Interview with Kyra Poh – world’s fastest flyer at 14 years old

Crowned as the “World’s fastest flyer” in one of the sport’s biggest competitions, indoor skydiver Kyra Poh tells Digital Senior her exhilarating journey to the top.

(Photo of Kyra Poh courtesy of Kyra Poh)
(Photo of Kyra Poh courtesy of Kyra Poh)

1) What sparked your interest in indoor skydiving? Was there any particular event of strong significance that made you decide to try this sport?

Since young, I had the dream of being able to fly and my dream job used to be an astronaut as I thought that was the only way I could fly. Opportunely, I came across this sport by chance when my mum was helping iFly create their advertisements when they first started.  iFly was looking for people to film and star in their publicity materials, thus my mum brought my partner (Yi Xuan) and I to iFly and that was how we got started. From then on, flying has been my passion.

2) How does it feel like being crowned the winner for the Freestyle Open at the Australian Indoor Skydiving Championships 2017, the second year in a row?

I felt overjoyed maintaining my title for the second time in a row, as I took part in four categories this year unlike last year where I only took part in three categories. I was extremely ecstatic to have been able to clinch four gold medals. However, I genuinely thought that the best part of the competition was seeing my sister, Vera, fly. As she is only seven years old and is already competing at the world competition, seeing her fly gave me an immense sense of satisfaction and pride! It was really a nice feeling watching the other amazing kids fly as well!

3) What are you studying at in SOTA? How do you cope between studying, going to classes and training for skydiving? Do you try to make time for family?

I take Visual Arts in SOTA and have a total of nine subjects. Honestly, now that I am already in my third year, it has been quite of a struggle handling my school work and indoor skydiving, with an additional workload of visual arts. However, my school has been trying their best to help me cope, and whenever I am away for competitions, they give me extensions for my work deadlines and the teachers made sure I could keep up. Without the school’s dedicated help and unwavering support, I probably would not have been able to cope with my workload a long time ago.

4) What can we expect more from you in the coming years? Any upcoming competitions that we should look out for?

In the following six months, I would be taking part in four competitions, including the world championships, where I would be trying to uphold my title as the junior world champion. I would also be competing in many other competitions, like the wind games in February, Flight fighters Bahrain in December and Sakura Cup in Japan!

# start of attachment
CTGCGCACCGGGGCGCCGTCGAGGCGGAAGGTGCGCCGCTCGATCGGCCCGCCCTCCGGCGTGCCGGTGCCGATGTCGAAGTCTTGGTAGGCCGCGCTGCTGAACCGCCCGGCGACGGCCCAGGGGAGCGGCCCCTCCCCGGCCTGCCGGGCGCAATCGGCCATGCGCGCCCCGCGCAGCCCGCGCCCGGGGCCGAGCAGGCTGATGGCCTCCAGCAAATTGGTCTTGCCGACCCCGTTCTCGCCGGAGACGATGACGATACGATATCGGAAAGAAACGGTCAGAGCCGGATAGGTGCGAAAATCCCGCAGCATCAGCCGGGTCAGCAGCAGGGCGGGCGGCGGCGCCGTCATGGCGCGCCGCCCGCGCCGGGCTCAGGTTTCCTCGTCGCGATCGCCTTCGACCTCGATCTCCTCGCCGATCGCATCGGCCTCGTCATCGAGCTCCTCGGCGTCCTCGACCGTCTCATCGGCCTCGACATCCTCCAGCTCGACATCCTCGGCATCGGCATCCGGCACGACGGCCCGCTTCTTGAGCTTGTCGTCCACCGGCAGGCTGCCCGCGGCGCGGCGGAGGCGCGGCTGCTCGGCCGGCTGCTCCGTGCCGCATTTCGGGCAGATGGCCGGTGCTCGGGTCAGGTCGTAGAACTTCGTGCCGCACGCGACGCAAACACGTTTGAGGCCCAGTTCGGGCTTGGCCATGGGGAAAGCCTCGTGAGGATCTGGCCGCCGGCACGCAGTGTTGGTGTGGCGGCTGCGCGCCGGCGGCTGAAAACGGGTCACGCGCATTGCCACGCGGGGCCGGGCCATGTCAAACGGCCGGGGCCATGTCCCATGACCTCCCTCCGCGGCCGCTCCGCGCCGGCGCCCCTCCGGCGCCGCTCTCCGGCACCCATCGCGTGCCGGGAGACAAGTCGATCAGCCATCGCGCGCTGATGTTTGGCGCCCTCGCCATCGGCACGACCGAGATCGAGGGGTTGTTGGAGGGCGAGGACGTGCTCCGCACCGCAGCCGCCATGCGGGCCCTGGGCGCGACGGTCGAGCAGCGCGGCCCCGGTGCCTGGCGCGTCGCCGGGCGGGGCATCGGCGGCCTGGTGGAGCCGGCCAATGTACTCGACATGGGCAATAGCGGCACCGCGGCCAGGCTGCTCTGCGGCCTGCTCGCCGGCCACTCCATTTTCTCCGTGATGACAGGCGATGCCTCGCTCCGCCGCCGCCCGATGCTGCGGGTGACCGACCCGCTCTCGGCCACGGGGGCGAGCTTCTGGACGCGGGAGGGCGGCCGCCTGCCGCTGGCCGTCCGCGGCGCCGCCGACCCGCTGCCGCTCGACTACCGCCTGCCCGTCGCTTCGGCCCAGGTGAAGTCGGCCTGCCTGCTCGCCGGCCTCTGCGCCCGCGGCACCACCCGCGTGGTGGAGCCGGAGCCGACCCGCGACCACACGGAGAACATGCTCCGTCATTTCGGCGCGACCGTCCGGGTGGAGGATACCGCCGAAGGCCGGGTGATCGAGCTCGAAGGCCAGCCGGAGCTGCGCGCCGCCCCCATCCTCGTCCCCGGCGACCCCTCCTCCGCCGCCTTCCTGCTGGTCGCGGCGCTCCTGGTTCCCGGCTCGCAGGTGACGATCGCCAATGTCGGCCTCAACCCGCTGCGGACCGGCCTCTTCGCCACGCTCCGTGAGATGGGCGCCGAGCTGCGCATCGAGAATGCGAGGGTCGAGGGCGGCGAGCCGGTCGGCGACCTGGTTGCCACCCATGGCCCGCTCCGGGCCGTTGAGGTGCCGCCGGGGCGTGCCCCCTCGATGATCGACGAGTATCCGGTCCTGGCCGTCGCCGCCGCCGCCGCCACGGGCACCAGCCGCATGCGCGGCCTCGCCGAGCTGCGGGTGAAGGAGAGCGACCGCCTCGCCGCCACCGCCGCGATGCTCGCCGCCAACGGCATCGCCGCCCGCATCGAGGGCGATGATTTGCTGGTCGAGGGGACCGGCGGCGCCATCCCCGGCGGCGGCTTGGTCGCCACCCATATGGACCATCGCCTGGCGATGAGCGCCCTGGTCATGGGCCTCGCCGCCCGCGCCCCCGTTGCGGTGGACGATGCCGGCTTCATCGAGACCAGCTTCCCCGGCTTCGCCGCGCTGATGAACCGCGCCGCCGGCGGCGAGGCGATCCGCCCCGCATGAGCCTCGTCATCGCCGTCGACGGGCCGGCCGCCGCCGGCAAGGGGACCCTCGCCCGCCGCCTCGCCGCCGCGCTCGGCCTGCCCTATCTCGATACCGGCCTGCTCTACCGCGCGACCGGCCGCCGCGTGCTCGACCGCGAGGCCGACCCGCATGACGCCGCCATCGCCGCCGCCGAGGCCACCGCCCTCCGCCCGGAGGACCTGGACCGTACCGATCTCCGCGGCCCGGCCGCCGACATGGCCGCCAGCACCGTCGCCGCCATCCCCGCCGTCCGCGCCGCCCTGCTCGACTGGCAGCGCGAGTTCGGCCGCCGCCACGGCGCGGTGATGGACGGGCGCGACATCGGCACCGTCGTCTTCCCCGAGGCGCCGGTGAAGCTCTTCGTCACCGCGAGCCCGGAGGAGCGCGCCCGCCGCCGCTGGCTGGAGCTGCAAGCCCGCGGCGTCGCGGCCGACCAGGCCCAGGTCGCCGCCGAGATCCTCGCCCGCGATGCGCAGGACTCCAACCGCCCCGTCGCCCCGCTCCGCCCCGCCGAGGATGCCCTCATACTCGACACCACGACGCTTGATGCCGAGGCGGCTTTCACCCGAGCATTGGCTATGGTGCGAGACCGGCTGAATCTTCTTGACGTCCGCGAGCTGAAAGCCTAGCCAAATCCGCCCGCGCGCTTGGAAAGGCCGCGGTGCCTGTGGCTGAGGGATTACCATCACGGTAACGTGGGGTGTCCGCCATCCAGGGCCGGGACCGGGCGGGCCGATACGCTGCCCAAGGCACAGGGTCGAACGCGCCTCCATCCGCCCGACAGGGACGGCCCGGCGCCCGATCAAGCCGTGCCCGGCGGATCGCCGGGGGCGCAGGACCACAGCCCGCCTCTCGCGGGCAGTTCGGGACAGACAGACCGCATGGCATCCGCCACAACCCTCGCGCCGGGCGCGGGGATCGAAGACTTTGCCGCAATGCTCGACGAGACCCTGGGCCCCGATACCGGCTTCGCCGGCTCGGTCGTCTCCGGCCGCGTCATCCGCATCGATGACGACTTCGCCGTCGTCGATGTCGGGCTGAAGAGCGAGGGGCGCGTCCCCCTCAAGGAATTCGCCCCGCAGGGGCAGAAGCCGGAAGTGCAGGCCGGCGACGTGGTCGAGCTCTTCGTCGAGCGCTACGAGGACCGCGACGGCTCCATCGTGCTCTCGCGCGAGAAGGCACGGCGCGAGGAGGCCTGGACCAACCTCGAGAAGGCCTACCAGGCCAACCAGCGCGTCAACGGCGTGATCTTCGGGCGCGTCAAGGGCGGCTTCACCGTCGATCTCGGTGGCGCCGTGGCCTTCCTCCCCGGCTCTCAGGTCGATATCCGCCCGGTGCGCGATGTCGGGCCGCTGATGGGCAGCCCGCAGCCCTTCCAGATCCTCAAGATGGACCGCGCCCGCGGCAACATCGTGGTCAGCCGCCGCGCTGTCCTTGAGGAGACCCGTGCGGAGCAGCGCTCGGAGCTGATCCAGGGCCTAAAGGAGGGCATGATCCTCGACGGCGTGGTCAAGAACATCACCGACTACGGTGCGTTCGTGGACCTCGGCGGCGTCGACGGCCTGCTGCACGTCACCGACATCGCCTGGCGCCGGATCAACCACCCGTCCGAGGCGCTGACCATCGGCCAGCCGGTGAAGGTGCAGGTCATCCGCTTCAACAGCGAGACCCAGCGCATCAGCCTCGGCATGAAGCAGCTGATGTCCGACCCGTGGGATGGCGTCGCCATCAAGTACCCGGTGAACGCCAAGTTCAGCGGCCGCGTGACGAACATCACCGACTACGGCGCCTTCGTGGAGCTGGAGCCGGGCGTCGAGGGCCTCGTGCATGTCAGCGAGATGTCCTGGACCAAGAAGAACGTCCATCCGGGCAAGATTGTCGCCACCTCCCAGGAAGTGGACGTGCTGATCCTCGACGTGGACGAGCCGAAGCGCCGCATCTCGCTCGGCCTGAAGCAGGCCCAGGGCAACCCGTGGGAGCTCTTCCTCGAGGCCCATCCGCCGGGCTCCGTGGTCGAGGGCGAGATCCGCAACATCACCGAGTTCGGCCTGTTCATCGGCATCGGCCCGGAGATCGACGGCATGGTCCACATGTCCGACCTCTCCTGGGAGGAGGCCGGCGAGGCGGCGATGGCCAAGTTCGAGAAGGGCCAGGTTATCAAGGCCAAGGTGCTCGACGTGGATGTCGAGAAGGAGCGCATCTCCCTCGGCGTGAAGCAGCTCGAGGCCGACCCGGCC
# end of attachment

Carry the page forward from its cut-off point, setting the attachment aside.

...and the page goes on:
5) Who is your role model? Who do you draw inspiration from in life?

With respect for flying, my mum would be my role model. Even though she does not know how to fly at all, she watches me fly every single time and had learnt how to coach me. Even though she is busy juggling her work, and my late grandfather’s work, she continues to be my flying manager and coach. Being my coach is not easy I must say! She showed me that even though I might have a lot to handle now, if flying is indeed my passion, I must pursue it whole-heartedly and give it all I’ve got!

I draw inspiration from my late grandfather. He taught me how to be strong. Even when he was living his last few weeks, he continued to be strong and walked to prove that he was 100 percent all right! This really taught me that if my grandfather could be that strong and determined, so could I!  My grandparents are my biggest fans, so when they could not come to Spain to see me compete, I would facetime them and they would give me words of encouragement. Also, my mum would tell me to fly for my grandfather, so that’s what I’m trying to do right now.

6) What advice would you give for other young professional athletes?

I think you should find something that you are really interested in. When I was younger, I tried many sports like swimming and golf. But I was not really interested in them, thus it was hard to put all my effort into sports I did not enjoy. Therefore, I would advise young people to find something that is their true passion and go all in. Give it your best shot and aim for high goals!

7) Do you intend to further your studies after graduating from SOTA? Where at and what are you thinking of majoring in?

Frankly at this point, I am not sure at all. But I am confident that I would still be flying. I may study abroad in European countries as indoor skydiving is more recognised in those countries and it is where a lot of the other flyers are. But when the time comes to decide, I hope that indoor skydiving would already be an official sport in Singapore!

(Photo of Kyra Poh courtesy of Kyra Poh)
(Photo of Kyra Poh courtesy of Kyra Poh)

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